The Great Big 2021 A > B > C Thread

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Exediron
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Re: The Great Big 2021 A > B > C Thread

Post by Exediron »

pokerman wrote:
Sat Jan 30, 2021 5:39 pm
You're clearly looking to be selective in how you've done that, the results are clearly:-

1. Schumacher
2. Leclerc
3. Verstappen
4. Hamilton
5/6. Alonso = Ricciardo
In point of fact, taking the numbers I've generated in this thread together with KingVoid's estimate of Schumacher (accepting that one at face value), we get overlapping ranges with different possibilities at #1.

Leclerc and Schumacher both have a significant range of variation in these numbers (0.060 for Schumacher, and a much larger 0.156 for Leclerc), and overlap depending on what part of the range you take. With the minimum gap from Schumacher, he is potentially behind both Leclerc and Verstappen. Even taking his maximum gap, Leclerc is still #1 if you take 2020 as a representative year for Vettel.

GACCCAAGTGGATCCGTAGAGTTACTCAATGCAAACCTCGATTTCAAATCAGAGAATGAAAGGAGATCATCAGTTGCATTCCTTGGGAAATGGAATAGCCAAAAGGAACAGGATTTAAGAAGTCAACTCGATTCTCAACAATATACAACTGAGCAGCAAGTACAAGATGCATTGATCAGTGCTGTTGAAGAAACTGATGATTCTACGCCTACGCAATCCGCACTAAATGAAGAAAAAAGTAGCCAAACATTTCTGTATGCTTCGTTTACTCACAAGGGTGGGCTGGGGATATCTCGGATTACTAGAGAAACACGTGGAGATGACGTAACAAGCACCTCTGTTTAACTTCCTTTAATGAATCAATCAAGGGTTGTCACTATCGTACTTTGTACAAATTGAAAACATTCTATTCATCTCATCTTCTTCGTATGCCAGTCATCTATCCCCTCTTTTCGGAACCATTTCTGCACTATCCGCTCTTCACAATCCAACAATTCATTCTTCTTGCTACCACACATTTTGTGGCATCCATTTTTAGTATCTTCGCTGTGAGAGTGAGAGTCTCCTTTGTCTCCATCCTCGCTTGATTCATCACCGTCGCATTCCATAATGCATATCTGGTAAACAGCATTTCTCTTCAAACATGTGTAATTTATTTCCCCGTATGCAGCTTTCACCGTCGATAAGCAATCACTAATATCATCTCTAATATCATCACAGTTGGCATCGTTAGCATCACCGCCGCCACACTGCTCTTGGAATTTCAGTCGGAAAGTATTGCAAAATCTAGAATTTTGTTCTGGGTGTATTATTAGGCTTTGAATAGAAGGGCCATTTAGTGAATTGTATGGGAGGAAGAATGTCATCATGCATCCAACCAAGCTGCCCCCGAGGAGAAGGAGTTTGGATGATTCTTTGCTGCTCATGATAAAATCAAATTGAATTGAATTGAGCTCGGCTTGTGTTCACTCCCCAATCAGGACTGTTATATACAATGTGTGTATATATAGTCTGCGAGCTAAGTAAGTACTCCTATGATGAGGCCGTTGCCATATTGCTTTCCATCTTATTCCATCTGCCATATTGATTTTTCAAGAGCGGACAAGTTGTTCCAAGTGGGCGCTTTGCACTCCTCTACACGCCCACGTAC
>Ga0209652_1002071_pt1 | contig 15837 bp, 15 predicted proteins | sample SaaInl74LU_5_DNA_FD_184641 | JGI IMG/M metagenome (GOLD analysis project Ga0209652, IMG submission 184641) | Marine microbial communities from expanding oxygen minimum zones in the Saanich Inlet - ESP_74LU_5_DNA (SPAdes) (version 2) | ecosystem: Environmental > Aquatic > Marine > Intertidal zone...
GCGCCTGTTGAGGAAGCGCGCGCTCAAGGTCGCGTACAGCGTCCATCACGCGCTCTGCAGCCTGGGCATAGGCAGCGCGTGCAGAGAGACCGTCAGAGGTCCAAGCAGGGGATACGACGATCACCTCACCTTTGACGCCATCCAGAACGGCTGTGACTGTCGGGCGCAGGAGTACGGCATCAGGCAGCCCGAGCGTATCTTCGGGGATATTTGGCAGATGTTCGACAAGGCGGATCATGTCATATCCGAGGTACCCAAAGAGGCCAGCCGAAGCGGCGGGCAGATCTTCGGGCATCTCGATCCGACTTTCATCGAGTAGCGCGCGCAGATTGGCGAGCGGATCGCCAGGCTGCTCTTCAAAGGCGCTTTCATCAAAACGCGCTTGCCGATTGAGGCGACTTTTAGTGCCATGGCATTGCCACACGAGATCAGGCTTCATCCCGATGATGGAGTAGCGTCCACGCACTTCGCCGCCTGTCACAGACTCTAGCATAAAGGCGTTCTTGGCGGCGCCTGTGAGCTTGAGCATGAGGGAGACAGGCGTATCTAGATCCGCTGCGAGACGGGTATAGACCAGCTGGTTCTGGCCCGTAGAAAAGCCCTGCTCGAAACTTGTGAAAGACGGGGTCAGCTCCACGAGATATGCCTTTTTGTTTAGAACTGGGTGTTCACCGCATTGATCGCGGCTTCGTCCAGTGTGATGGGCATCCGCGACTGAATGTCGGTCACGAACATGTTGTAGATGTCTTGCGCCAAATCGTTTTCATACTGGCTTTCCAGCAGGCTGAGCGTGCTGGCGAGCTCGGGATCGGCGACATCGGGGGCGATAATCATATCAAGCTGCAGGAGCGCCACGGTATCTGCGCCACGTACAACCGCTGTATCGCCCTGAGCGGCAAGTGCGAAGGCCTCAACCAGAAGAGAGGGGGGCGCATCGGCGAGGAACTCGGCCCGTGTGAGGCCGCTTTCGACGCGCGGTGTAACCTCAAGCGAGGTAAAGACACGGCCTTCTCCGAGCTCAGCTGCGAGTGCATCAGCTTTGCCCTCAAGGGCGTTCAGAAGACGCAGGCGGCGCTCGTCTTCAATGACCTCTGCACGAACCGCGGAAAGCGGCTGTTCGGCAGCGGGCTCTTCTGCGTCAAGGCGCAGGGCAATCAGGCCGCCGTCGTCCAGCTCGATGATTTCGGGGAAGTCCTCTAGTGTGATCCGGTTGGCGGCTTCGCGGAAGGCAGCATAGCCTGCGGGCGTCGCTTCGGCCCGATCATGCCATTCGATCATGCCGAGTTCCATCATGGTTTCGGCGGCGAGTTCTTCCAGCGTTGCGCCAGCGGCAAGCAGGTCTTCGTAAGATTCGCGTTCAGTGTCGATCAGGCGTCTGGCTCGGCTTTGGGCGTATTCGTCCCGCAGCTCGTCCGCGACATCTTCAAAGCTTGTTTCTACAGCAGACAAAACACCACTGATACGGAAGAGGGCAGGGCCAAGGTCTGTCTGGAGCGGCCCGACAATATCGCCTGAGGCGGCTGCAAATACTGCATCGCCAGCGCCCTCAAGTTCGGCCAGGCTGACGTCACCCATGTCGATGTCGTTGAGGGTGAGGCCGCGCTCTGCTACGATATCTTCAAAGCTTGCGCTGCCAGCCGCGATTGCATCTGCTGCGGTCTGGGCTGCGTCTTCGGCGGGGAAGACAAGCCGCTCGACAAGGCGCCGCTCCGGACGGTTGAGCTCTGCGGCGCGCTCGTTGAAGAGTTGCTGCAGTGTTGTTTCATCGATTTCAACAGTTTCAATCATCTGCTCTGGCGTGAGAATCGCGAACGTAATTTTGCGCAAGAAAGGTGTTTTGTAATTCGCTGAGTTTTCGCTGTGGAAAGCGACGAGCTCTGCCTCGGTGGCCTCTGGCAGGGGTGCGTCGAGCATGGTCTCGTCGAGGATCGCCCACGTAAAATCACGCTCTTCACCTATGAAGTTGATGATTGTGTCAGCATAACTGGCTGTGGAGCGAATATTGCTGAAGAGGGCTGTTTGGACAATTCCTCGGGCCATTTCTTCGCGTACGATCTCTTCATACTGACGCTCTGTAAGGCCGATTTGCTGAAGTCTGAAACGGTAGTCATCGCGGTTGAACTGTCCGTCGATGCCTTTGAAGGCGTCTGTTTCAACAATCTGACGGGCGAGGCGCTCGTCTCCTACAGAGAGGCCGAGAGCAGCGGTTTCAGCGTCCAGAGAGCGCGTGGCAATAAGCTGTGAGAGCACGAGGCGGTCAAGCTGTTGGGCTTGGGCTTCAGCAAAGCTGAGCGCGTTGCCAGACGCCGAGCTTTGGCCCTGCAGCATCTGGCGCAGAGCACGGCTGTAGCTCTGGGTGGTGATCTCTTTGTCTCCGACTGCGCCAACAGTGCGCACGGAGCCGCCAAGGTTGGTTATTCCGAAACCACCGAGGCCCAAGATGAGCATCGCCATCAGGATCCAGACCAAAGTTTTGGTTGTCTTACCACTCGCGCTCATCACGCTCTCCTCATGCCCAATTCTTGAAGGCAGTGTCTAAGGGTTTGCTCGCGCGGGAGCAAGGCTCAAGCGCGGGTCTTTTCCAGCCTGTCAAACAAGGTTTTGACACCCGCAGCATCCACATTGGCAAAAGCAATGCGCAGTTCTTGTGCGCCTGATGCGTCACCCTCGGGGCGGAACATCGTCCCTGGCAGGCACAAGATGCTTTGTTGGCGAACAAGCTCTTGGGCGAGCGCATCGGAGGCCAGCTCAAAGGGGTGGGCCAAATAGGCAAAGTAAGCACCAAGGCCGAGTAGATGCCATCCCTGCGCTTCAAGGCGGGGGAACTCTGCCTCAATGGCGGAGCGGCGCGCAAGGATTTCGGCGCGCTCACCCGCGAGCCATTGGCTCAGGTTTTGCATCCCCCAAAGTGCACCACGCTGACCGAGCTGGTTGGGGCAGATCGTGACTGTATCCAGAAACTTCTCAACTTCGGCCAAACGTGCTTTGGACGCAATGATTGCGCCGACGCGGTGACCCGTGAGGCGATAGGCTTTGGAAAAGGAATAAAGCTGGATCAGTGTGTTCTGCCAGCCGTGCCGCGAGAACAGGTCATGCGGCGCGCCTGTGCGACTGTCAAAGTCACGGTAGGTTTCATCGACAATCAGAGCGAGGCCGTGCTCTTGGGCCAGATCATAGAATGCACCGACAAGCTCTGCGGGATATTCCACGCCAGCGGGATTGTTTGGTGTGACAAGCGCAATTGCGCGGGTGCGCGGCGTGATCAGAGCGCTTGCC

Hamilton also has a range for the Button comparison, since he has one season against Button that I consider unrepresentative (2011). If you throw that one out, he tightens up dramatically behind the leading three, and gaps clear of Ricciardo.

In outright pace, Alonso is clearly at the back of these six (albeit not by a huge margin, this is all within about 2 tenths of a second) by the numbers.
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Re: The Great Big 2021 A > B > C Thread

Post by KingVoid »

I refuse to disregard Hamilton’s 2011 in the same way that I disregard Verstappen’s 2016 because those two situations are not even remotely comparable.

Verstappen 2016 was 18 years of age in his second season of F1 and switched teams during the season.

Hamilton was of prime age in 2011 and in his 5th season in the sport, there are zero excuses.

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Re: The Great Big 2021 A > B > C Thread

Post by pokerman »

Exediron wrote:
Sun Jan 31, 2021 12:01 am
pokerman wrote:
Sat Jan 30, 2021 5:39 pm